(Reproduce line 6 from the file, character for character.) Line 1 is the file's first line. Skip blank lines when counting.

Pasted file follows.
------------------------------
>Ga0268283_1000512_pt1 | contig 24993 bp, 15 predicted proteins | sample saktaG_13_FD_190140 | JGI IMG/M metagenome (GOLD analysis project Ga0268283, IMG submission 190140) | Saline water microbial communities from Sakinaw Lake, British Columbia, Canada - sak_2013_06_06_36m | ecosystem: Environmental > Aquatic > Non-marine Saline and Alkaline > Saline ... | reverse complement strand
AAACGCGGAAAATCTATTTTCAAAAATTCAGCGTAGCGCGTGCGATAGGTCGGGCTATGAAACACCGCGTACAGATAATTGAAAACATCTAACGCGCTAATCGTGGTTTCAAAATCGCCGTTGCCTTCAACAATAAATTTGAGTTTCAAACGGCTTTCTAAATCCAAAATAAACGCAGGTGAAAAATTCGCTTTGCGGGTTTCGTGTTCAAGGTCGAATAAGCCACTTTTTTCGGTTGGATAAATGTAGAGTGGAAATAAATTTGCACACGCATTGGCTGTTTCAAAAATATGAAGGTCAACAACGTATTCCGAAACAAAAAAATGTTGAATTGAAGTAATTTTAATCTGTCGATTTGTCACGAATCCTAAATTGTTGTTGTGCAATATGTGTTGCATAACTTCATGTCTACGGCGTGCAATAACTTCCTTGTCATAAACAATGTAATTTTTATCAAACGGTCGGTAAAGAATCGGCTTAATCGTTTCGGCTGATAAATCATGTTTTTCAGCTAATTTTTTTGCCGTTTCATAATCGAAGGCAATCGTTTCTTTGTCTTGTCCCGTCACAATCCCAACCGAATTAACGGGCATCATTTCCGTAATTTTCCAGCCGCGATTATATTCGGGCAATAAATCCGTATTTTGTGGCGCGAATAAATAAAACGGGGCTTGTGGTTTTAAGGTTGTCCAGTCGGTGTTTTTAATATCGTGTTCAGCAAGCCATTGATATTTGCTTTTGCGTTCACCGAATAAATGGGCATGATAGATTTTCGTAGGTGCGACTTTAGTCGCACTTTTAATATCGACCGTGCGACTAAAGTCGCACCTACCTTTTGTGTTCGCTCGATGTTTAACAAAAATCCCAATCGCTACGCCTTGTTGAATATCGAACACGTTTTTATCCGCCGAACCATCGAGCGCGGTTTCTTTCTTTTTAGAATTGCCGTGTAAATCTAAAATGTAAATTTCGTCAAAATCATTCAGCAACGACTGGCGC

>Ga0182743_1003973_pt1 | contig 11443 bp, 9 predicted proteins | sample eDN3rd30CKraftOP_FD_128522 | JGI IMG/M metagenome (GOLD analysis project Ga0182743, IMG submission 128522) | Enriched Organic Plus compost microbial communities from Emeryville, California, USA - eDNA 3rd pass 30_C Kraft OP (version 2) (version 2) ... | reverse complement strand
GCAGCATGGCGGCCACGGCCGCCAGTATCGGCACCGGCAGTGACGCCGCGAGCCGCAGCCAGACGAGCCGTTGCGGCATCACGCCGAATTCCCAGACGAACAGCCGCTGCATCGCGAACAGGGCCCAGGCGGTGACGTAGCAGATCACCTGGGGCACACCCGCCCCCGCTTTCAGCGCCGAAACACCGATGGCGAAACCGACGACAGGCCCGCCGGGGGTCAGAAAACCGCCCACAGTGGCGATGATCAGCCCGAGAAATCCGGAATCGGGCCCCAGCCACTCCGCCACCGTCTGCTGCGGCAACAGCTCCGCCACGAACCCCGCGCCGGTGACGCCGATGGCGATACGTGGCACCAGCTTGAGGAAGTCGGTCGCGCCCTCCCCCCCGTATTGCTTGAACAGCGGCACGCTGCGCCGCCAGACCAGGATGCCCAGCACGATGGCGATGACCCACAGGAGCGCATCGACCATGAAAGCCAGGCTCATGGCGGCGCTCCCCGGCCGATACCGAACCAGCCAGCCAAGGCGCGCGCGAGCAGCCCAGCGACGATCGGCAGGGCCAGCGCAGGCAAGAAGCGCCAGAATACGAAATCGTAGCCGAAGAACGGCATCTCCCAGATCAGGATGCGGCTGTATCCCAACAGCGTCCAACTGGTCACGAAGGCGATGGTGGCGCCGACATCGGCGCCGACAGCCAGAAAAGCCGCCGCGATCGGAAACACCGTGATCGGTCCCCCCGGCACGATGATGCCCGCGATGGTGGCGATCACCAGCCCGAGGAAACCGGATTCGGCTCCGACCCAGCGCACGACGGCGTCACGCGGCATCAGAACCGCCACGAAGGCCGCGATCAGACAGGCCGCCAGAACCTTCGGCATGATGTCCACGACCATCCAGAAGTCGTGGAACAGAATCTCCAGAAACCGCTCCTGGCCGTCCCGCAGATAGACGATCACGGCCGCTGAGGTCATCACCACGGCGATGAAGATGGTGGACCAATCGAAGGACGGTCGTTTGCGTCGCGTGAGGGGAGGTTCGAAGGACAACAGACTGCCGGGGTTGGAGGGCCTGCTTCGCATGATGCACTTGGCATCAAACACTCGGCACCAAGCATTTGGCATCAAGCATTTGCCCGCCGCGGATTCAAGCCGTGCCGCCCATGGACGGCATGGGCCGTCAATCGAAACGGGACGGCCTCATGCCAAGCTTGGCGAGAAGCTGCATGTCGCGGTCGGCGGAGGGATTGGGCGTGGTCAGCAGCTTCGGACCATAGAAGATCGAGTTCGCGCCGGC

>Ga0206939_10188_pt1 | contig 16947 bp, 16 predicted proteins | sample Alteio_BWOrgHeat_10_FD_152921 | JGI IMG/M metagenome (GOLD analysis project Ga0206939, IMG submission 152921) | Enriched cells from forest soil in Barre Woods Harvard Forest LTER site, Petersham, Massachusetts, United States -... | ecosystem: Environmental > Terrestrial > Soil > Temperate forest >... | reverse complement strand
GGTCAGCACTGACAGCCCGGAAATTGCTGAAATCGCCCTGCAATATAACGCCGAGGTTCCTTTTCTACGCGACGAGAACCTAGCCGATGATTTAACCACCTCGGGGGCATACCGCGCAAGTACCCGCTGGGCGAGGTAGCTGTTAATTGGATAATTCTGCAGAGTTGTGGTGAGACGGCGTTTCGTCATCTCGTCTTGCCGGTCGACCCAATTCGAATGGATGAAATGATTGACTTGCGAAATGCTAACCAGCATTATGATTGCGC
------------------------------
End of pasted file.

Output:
GGTCAGCACTGACAGCCCGGAAATTGCTGAAATCGCCCTGCAATATAACGCCGAGGTTCCTTTTCTACGCGACGAGAACCTAGCCGATGATTTAACCACCTCGGGGGCATACCGCGCAAGTACCCGCTGGGCGAGGTAGCTGTTAATTGGATAATTCTGCAGAGTTGTGGTGAGACGGCGTTTCGTCATCTCGTCTTGCCGGTCGACCCAATTCGAATGGATGAAATGATTGACTTGCGAAATGCTAACCAGCATTATGATTGCGC